Another strong supporting performance from the fall came from Philip Seymour Hoffman in director Paul Thomas Anderson’s The Master. Though the film turned out to be fairly polarizing among critics, the entire cast received unanimous praise for their incredible work onscreen. A previous Oscar winner in the category, Hoffman was singled out for his calculating and tense performance as Lancaster Dodd and the actor remained a staple of the Best Supporting Actor contender list throughout the ensuing months.
Nipping at Argo’s Best Picture heels was another festival favorite, Silver Linings Playbook, and though his screentime isn’t lengthy and his character isn’t flashy, Robert De Niro gained a considerable amount of praise for his work in the film. Whether critics were simply happy to see the Raging Bull star in a good movie for once or if his performance really is that great is a topic of debate, but as The Weinstein Company kicked their awards campaign for SLP into high gear (they’re pretty great at this Oscar-marketing thing), De Niro’s performance remained a primary component of their hunt for Oscar glory.
Heading into November, two more major contenders surfaced. Steven Spielberg’s Lincoln struck a chord with audiences and critics alike, and while the praise was deservedly heaped on Daniel Day-Lewis for his incredible portrayal of the president, Tommy Lee Jones also earned high marks for his powerful supporting work. Jones previously won this award for The Fugitive, and while he essentially plays a Tommy Lee Jones version of Thaddeus Stevens, it’s nevertheless powerful stuff.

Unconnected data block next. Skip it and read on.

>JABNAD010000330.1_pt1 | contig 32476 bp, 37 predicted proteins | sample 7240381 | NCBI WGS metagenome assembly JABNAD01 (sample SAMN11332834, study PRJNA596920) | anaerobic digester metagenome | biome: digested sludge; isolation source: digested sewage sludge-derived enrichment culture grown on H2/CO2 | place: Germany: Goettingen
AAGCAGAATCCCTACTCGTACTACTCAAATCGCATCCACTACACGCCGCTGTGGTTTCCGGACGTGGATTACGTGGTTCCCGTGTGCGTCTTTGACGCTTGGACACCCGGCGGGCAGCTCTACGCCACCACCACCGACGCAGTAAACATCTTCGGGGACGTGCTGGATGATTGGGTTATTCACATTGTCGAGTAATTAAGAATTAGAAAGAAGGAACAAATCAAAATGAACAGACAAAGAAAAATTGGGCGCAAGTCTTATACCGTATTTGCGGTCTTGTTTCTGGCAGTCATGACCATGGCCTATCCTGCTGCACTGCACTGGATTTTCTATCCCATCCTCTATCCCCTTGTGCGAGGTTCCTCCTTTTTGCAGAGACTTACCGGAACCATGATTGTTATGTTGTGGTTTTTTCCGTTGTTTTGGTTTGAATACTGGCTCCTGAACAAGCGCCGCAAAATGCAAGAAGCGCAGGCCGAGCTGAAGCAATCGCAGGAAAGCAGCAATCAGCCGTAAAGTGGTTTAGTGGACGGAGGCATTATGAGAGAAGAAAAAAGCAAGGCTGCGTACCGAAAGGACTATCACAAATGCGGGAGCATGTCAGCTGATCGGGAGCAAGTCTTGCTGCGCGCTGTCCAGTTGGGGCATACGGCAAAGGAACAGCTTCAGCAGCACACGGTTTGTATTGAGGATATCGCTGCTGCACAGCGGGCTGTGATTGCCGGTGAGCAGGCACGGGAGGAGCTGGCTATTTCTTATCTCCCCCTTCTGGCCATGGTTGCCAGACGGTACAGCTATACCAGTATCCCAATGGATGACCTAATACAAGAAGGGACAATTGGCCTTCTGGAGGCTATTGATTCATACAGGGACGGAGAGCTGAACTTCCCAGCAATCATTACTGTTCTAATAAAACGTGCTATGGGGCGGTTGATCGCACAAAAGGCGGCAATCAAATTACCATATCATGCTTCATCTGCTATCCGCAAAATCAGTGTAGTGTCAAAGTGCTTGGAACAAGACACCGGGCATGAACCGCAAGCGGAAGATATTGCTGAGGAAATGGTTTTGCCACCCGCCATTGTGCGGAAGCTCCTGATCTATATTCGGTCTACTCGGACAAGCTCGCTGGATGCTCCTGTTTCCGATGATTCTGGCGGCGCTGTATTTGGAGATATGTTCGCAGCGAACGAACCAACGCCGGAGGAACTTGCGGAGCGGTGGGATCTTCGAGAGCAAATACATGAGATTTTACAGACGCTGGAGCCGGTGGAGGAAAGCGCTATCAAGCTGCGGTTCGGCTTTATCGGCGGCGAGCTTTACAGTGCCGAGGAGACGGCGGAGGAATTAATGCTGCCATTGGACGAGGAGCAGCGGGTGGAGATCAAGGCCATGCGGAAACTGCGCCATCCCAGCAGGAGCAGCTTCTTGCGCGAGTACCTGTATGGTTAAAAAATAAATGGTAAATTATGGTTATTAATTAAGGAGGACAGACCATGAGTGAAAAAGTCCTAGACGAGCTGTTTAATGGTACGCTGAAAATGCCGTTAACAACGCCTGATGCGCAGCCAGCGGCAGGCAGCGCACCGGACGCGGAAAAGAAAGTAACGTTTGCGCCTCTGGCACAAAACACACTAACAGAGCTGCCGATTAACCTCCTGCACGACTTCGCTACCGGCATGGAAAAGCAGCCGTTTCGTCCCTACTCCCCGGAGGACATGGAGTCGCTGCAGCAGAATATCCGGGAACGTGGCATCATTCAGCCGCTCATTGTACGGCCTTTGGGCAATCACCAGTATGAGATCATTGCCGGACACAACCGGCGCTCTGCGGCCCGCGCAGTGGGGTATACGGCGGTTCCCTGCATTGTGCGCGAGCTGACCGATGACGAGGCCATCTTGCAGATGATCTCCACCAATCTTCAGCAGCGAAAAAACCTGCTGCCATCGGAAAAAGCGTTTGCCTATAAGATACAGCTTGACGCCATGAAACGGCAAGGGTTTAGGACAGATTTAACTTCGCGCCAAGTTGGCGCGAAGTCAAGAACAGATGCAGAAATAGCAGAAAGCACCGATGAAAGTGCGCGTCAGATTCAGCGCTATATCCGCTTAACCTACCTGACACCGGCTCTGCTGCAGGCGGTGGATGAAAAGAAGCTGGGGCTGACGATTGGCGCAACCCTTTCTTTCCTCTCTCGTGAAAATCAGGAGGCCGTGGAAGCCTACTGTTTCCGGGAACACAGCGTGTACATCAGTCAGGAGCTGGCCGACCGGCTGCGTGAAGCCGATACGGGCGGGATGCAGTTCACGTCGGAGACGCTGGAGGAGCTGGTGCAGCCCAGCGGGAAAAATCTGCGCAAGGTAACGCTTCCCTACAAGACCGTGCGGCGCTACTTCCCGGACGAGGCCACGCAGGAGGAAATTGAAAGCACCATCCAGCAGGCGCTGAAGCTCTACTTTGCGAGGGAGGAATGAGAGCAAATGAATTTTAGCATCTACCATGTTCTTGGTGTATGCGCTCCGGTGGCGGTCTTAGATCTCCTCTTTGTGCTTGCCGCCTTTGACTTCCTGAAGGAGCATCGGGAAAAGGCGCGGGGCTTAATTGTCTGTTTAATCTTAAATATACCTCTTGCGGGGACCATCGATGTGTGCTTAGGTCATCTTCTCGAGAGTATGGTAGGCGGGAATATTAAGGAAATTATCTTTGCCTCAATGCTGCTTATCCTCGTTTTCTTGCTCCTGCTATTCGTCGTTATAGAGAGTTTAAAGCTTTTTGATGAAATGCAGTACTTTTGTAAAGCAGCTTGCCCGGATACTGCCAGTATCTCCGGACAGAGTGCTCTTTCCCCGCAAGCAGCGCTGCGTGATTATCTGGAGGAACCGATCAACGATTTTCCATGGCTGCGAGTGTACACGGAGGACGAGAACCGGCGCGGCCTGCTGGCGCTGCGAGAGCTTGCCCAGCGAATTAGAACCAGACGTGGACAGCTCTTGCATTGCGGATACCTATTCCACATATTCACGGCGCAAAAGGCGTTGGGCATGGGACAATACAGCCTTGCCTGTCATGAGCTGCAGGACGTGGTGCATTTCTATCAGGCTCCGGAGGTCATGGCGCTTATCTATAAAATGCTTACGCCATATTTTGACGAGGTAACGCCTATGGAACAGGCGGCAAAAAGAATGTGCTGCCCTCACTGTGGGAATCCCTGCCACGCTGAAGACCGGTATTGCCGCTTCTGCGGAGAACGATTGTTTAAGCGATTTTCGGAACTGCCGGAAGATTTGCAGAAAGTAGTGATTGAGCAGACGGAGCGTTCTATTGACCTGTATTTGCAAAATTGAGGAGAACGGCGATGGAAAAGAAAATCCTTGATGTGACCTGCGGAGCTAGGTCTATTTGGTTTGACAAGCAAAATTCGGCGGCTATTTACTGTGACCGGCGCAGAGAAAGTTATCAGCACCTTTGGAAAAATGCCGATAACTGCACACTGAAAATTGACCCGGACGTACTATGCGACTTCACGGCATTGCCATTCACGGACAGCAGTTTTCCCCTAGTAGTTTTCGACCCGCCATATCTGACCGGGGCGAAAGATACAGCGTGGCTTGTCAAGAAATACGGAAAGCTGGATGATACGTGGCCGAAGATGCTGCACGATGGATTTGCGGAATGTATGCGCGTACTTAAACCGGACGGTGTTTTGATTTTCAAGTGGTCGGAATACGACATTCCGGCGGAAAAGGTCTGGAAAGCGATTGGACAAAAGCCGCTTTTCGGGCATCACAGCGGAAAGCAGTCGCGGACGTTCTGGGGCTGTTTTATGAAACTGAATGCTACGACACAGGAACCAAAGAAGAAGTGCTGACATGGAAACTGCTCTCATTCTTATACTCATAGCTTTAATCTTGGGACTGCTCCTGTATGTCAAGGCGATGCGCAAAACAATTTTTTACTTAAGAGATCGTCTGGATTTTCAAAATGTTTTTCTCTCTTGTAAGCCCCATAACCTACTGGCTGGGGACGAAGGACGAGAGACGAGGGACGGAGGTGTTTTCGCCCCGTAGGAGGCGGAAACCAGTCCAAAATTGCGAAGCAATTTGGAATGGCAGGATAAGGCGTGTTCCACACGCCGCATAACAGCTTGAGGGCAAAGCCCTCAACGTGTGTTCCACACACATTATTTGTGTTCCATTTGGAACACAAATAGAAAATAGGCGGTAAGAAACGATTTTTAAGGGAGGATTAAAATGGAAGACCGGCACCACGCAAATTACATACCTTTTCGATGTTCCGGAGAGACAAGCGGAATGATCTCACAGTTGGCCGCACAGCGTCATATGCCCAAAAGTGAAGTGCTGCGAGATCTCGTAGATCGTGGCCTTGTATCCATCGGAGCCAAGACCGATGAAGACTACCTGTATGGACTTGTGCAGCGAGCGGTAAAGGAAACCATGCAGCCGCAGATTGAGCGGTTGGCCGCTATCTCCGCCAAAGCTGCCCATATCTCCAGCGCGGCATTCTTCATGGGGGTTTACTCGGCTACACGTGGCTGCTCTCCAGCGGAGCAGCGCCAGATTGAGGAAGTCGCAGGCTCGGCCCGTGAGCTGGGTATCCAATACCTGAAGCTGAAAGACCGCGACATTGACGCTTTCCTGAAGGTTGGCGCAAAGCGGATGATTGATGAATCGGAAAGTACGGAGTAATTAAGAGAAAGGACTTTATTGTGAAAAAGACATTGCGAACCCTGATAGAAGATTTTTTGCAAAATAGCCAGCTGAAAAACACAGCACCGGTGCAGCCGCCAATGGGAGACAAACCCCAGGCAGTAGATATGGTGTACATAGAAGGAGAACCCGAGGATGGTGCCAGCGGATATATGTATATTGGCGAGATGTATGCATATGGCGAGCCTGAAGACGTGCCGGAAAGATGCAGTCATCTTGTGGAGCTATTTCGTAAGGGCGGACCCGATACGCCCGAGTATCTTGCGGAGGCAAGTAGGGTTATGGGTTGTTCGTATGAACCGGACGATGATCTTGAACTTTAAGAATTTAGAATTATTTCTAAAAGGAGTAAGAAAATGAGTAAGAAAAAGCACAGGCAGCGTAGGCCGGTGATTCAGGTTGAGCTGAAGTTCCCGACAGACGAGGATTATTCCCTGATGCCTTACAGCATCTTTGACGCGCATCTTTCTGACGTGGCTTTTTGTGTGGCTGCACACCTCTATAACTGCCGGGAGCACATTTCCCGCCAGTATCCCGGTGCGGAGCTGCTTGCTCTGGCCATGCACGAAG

The performance-driven drama solidified itself as a major awards contender upon release, with Day-Lewis and Jones leading the pack in the hunt for acting nods. James Spader was also singled out for his stellar work in the film, but his limited screentime coupled with Jones and Day-Lewis commanding most of the attention meant that a serious bid for a Best Supporting Actor nomination on Spader’s behalf was likely out of reach.
The other major contender from November came by way of a James Bond film. While audiences were eager to sit back and take in the fun of Skyfall, moviegoers were pleasantly surprised to see that director Sam Mendes crafted not only a thrilling entry in the franchise, but quite possibly one of the best Bond films of all time, complete with a new classic Bond villain brought to life by Javier Bardem. The previous Best Supporting Actor winner (I’m sensing a theme here…) was unforgettable as the flamboyant and nefarious Silva, and he quickly became a serious contender in the hunt for Oscar.